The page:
Finding sanctuary among artists

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Finding sanctuary among artists

October 1, 2020

Portrait artist Miklos Szilagyi and his wife Lyn moved into Rushall Park almost a week before the first lockdown happened in March this year.

It was not the most auspicious welcome but for Miklos, that week was confirmation that he had made the correct choice for retirement living.

“We had been to the village many times and we liked what we saw, the camaraderie among the residents, the heritage, and the access to city and inner suburban life. We are also close to our two daughters and three grandchildren which is wonderful,” Miklos said.

They put their name on the waitlist and then got on with lives filled with visits to art galleries, concerts, cafes and restaurants. But time and older age began to creep up, the garden and their large Brunswick home was beginning to become too much, and so when the phone call came offering a place in the new multi-million dollar architecturally-designed apartments, they took it.

“It was the right time for us. That first week we met so many people, caught up with old friends, made new acquaintances … we knew we had arrived,” Miklos said.

Over the ensuing months, Miklos and Lyn have been settling in, unpacking boxes, and enjoying the quietness that has surrounded the village. The time has enabled them to connect with people living in the Brian Blythe apartments, one of the three new developments at Rushall Park.

Now, as the days grow longer and there is an end in sight to lockdown, Miklos is looking forward to returning to a more normal lifestyle which includes making the most of inner city living and, very crucially, being able to return to his studio to paint.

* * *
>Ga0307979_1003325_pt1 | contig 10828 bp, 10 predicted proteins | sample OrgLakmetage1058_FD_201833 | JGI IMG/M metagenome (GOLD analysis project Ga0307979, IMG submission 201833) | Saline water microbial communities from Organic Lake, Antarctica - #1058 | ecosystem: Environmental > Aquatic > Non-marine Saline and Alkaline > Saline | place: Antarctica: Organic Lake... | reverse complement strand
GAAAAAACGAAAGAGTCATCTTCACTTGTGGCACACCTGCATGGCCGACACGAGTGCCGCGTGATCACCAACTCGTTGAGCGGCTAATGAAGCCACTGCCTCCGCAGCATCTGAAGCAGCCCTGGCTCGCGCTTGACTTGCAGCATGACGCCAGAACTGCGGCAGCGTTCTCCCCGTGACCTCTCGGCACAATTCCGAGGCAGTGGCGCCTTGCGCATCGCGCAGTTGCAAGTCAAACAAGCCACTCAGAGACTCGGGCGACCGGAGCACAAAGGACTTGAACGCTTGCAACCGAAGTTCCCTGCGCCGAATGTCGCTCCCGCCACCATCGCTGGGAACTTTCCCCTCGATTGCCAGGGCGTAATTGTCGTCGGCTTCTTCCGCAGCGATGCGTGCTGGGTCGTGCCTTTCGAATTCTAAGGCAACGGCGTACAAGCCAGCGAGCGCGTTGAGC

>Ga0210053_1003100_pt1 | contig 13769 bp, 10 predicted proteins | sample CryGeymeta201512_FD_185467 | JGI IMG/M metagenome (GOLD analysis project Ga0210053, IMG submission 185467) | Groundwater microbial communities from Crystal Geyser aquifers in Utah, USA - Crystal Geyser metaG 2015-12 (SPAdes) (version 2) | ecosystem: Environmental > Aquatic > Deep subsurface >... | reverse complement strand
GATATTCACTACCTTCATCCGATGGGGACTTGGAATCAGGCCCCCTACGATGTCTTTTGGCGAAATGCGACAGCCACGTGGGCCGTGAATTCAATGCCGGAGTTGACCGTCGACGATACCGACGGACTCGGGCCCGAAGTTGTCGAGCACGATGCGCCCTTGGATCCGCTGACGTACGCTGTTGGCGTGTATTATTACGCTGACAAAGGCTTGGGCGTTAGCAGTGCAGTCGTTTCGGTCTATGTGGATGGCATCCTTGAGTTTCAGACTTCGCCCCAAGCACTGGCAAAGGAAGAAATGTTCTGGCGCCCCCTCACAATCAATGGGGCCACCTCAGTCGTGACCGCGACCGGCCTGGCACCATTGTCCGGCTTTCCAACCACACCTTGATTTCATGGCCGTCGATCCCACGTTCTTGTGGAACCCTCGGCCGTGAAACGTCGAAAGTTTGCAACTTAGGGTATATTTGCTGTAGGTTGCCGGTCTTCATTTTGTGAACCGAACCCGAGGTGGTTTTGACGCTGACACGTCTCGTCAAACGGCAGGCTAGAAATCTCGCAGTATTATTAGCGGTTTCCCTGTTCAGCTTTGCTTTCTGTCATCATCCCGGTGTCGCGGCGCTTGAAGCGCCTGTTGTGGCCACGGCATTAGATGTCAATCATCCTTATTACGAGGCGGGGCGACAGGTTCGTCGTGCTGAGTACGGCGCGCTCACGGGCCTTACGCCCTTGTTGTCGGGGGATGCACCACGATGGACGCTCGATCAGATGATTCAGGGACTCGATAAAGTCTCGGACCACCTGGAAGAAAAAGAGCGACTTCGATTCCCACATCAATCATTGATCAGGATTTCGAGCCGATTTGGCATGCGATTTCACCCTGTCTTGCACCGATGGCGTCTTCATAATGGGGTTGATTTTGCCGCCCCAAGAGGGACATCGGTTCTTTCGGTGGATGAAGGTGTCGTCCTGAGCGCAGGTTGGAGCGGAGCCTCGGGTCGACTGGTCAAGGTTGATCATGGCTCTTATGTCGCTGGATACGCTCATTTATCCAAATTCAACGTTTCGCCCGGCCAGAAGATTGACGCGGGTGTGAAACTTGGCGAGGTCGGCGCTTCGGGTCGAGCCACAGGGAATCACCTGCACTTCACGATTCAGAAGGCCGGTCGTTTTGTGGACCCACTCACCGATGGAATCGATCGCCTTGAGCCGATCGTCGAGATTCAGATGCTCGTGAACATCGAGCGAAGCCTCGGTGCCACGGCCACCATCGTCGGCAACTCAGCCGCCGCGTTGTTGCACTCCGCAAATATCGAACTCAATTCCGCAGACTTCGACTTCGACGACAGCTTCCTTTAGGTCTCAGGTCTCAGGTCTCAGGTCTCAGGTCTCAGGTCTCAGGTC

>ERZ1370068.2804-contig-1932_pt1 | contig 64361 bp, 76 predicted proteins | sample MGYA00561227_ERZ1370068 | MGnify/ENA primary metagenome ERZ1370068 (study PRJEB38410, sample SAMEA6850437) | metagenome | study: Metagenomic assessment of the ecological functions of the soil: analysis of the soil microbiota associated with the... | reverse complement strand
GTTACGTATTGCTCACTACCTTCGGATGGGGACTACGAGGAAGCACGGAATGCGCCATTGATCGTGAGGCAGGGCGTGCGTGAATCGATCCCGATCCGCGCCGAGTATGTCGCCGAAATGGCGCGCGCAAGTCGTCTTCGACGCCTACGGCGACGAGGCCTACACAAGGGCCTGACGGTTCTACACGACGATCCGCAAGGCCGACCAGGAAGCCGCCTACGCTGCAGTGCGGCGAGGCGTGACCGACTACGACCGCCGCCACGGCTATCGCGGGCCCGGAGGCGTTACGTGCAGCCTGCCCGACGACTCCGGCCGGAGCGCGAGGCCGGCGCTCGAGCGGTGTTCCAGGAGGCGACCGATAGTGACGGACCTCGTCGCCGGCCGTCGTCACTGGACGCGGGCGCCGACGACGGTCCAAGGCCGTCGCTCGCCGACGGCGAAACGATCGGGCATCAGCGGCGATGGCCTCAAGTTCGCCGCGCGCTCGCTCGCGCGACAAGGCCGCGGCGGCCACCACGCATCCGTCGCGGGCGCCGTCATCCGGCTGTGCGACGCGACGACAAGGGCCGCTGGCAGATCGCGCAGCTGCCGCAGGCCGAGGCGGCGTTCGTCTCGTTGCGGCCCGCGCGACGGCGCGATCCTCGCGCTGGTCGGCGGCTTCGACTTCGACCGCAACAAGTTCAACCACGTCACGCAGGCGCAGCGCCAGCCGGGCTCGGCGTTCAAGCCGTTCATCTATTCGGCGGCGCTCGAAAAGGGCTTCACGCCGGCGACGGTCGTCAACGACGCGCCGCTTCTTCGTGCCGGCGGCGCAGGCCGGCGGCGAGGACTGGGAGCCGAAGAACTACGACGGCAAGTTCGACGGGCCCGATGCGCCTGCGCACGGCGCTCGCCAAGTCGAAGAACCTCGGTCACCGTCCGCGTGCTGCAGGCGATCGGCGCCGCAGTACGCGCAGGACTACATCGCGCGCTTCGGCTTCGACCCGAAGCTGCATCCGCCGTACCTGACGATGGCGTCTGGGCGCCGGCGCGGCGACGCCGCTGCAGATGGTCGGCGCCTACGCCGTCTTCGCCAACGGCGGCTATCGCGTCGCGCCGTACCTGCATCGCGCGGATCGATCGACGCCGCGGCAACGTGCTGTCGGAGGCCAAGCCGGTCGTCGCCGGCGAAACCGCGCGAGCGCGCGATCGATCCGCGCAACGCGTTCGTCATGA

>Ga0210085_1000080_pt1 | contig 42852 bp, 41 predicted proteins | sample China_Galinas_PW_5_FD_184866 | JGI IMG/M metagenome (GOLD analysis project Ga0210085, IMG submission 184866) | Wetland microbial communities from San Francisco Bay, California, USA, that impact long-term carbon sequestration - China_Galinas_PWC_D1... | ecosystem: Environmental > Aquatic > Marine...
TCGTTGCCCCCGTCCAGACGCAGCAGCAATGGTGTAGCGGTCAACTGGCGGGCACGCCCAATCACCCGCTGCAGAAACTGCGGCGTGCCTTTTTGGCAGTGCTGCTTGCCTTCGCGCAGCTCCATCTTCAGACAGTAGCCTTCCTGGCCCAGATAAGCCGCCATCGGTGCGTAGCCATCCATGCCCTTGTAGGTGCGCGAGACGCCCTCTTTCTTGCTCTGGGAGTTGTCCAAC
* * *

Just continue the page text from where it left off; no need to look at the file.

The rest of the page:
“Art has always been a part of my life, and it is essential to who I am,” Miklos said.

He has focused on portraiture from the mid-90s, as well as being an art teacher and enjoying bringing up a family. He is a devotee of Rembrandt, generally regarded as the greatest artist of Holland’s Golden Age. A crucial aspect of Rembrandt’s development was his intense study of people, objects, and their surroundings from life.

“There are many artists who have inspired me over the years but I always return to Rembrandt,” Miklos said.

Over the years, Miklos’ work has featured in several exhibitions, he has entered the Archibald many times, and on two occasions was selected for the Salon Des Refuses at S.H.Ervin Gallery, Sydney. He has been a consistent participant of The Hidden Faces of the Archibald in Melbourne.

One of his best-known compositions was of Harold Mitchell, the businessman turned philanthropist. The portrait was described as ‘a fine piece of orchestration, competently drawn and vigorously painted, but with a composition emphasising the corpulent presence of the man, with his obscenely long, loud tie.’

Miklos describes portraiture as a relationship which grows through a series of meetings and sessions of sittings in his studio. He is sought out by people wanting their portrait drawn rather than his seeking potential clients.

He is not sure who his next client will be, that will come in due course. In the meantime, he is itching to paint in his light-filled studio and to become more active in Rushall Park village life.

“There is something rather marvellous about the opportunity that living here offers, a place that welcomes ‘well matured and still working artists and one who looks forward to finding out more.’

 

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